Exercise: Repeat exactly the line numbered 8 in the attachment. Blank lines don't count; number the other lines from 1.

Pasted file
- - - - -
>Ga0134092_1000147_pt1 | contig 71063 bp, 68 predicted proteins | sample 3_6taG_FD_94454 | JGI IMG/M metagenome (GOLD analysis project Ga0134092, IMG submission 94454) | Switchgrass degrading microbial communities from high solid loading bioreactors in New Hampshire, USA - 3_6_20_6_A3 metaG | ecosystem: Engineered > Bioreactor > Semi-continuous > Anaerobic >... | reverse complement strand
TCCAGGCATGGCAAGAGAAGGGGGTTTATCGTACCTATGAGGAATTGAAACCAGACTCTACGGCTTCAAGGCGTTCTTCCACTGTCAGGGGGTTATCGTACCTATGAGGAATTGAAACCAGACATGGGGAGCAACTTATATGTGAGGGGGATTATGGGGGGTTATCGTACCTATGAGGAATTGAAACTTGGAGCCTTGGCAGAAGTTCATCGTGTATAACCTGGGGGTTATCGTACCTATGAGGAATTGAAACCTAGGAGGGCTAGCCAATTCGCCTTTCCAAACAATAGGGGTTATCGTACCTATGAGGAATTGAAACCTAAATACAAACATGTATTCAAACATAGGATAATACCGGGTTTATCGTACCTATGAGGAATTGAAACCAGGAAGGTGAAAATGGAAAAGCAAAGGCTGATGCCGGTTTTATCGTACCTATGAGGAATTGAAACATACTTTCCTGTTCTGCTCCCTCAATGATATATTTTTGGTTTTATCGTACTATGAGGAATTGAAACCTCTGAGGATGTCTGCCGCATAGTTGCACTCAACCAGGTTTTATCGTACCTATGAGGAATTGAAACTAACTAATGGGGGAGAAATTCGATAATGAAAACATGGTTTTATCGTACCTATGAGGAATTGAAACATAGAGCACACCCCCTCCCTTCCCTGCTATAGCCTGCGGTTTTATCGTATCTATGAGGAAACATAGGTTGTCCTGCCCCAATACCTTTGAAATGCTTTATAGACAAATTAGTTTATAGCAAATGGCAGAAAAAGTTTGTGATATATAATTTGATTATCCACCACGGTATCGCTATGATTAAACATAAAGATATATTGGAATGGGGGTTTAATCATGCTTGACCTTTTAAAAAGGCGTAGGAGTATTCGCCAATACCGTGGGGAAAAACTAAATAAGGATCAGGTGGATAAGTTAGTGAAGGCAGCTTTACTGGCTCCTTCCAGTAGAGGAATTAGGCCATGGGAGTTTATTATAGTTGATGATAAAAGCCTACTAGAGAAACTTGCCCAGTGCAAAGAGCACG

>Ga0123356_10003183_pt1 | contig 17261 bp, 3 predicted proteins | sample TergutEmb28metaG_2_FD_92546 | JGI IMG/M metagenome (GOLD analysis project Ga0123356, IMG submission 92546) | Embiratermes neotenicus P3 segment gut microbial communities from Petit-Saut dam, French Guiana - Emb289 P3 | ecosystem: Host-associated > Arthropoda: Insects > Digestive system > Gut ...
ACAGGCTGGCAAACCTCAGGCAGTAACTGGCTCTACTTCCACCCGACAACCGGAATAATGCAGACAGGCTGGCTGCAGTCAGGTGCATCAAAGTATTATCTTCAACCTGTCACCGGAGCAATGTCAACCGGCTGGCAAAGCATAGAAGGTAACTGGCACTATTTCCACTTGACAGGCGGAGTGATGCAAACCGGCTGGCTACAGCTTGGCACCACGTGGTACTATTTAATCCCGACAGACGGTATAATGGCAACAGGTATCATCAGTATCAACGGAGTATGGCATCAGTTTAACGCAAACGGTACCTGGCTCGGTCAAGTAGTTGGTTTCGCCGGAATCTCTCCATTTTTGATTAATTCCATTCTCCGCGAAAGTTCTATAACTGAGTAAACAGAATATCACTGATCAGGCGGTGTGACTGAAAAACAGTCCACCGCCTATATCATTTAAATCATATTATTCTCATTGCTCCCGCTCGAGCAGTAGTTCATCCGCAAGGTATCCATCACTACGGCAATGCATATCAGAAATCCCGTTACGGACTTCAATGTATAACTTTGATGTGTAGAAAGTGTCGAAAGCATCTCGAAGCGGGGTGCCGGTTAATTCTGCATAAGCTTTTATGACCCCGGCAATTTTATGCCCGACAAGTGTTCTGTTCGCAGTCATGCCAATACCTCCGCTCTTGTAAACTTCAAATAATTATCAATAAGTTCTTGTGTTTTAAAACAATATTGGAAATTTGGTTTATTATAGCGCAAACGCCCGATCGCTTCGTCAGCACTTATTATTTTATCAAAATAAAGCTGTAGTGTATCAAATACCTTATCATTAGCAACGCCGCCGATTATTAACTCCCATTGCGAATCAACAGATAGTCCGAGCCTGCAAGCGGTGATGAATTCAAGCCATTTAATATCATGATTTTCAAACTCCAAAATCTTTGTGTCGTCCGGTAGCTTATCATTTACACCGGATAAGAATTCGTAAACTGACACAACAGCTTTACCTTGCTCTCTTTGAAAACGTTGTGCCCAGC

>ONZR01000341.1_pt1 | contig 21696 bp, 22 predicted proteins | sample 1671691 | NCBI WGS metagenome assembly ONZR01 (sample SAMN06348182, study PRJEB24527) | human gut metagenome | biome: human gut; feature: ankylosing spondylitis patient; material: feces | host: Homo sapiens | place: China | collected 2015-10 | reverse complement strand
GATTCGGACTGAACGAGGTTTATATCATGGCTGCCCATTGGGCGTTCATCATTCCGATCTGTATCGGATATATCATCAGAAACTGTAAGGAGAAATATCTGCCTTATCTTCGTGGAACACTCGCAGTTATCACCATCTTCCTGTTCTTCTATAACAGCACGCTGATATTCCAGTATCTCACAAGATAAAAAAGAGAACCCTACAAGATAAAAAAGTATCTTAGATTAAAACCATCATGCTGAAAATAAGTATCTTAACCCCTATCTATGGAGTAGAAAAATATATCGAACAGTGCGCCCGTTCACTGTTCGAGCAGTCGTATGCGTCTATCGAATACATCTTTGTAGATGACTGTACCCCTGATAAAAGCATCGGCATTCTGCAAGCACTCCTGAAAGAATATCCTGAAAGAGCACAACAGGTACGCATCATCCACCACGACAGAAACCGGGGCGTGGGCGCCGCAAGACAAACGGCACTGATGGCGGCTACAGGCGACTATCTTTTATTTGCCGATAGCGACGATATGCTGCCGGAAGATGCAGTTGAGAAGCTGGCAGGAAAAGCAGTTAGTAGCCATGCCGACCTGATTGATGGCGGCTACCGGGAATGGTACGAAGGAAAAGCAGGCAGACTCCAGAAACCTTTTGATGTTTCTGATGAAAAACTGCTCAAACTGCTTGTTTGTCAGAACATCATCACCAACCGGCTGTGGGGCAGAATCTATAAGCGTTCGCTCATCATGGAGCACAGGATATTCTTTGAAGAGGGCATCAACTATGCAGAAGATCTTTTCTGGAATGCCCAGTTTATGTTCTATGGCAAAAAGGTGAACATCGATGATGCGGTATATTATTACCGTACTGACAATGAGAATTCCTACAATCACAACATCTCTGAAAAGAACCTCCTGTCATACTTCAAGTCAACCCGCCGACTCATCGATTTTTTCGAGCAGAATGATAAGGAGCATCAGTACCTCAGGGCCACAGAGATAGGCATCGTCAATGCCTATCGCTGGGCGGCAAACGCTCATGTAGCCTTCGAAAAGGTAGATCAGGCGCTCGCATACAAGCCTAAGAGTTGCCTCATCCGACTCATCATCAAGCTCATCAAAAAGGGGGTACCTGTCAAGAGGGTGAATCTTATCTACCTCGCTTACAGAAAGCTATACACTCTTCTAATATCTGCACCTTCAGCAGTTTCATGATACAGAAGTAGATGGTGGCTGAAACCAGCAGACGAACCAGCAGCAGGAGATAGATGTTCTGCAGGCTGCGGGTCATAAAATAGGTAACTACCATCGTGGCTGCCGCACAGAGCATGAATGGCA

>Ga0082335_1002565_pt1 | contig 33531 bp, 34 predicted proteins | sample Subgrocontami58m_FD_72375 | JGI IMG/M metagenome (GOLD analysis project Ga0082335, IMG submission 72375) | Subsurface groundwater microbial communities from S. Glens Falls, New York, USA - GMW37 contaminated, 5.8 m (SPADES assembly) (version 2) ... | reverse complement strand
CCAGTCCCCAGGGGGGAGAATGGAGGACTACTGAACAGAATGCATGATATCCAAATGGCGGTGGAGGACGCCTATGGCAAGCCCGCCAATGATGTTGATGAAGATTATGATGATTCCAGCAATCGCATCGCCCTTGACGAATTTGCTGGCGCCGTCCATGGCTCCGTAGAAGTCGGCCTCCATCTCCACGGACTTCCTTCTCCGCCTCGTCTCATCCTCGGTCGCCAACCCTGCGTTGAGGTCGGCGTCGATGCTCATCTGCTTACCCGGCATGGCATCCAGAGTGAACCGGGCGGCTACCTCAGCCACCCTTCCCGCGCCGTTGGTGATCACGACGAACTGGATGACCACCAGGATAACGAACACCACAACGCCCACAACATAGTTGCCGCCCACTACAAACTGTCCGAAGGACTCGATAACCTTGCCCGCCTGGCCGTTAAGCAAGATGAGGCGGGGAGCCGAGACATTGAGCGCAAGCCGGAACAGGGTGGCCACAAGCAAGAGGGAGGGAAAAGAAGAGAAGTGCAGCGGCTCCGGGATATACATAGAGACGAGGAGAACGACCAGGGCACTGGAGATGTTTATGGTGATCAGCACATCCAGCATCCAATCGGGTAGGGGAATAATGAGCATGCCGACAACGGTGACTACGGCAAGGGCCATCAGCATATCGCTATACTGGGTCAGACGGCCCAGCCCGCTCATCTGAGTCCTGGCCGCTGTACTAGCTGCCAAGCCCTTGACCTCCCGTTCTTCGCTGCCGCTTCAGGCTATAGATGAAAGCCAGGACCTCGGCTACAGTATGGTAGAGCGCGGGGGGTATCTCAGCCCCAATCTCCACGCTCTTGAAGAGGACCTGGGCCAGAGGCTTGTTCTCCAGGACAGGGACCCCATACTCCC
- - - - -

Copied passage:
CCAGTCCCCAGGGGGGAGAATGGAGGACTACTGAACAGAATGCATGATATCCAAATGGCGGTGGAGGACGCCTATGGCAAGCCCGCCAATGATGTTGATGAAGATTATGATGATTCCAGCAATCGCATCGCCCTTGACGAATTTGCTGGCGCCGTCCATGGCTCCGTAGAAGTCGGCCTCCATCTCCACGGACTTCCTTCTCCGCCTCGTCTCATCCTCGGTCGCCAACCCTGCGTTGAGGTCGGCGTCGATGCTCATCTGCTTACCCGGCATGGCATCCAGAGTGAACCGGGCGGCTACCTCAGCCACCCTTCCCGCGCCGTTGGTGATCACGACGAACTGGATGACCACCAGGATAACGAACACCACAACGCCCACAACATAGTTGCCGCCCACTACAAACTGTCCGAAGGACTCGATAACCTTGCCCGCCTGGCCGTTAAGCAAGATGAGGCGGGGAGCCGAGACATTGAGCGCAAGCCGGAACAGGGTGGCCACAAGCAAGAGGGAGGGAAAAGAAGAGAAGTGCAGCGGCTCCGGGATATACATAGAGACGAGGAGAACGACCAGGGCACTGGAGATGTTTATGGTGATCAGCACATCCAGCATCCAATCGGGTAGGGGAATAATGAGCATGCCGACAACGGTGACTACGGCAAGGGCCATCAGCATATCGCTATACTGGGTCAGACGGCCCAGCCCGCTCATCTGAGTCCTGGCCGCTGTACTAGCTGCCAAGCCCTTGACCTCCCGTTCTTCGCTGCCGCTTCAGGCTATAGATGAAAGCCAGGACCTCGGCTACAGTATGGTAGAGCGCGGGGGGTATCTCAGCCCCAATCTCCACGCTCTTGAAGAGGACCTGGGCCAGAGGCTTGTTCTCCAGGACAGGGACCCCATACTCCC